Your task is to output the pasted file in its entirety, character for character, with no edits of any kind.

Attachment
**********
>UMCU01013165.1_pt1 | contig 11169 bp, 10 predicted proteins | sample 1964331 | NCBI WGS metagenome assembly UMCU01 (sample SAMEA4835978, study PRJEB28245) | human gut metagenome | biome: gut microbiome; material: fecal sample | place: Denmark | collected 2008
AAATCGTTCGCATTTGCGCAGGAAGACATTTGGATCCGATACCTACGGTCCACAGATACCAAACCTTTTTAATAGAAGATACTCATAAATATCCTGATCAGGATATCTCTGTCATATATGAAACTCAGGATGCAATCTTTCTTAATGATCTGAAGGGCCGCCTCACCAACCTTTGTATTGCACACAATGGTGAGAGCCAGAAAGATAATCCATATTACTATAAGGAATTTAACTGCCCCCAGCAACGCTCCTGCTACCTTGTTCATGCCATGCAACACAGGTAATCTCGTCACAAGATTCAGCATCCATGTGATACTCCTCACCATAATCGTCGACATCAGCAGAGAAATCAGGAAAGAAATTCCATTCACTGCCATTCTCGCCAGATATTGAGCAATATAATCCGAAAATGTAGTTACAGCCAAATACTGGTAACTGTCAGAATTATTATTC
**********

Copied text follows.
>UMCU01013165.1_pt1 | contig 11169 bp, 10 predicted proteins | sample 1964331 | NCBI WGS metagenome assembly UMCU01 (sample SAMEA4835978, study PRJEB28245) | human gut metagenome | biome: gut microbiome; material: fecal sample | place: Denmark | collected 2008
AAATCGTTCGCATTTGCGCAGGAAGACATTTGGATCCGATACCTACGGTCCACAGATACCAAACCTTTTTAATAGAAGATACTCATAAATATCCTGATCAGGATATCTCTGTCATATATGAAACTCAGGATGCAATCTTTCTTAATGATCTGAAGGGCCGCCTCACCAACCTTTGTATTGCACACAATGGTGAGAGCCAGAAAGATAATCCATATTACTATAAGGAATTTAACTGCCCCCAGCAACGCTCCTGCTACCTTGTTCATGCCATGCAACACAGGTAATCTCGTCACAAGATTCAGCATCCATGTGATACTCCTCACCATAATCGTCGACATCAGCAGAGAAATCAGGAAAGAAATTCCATTCACTGCCATTCTCGCCAGATATTGAGCAATATAATCCGAAAATGTAGTTACAGCCAAATACTGGTAACTGTCAGAATTATTATTC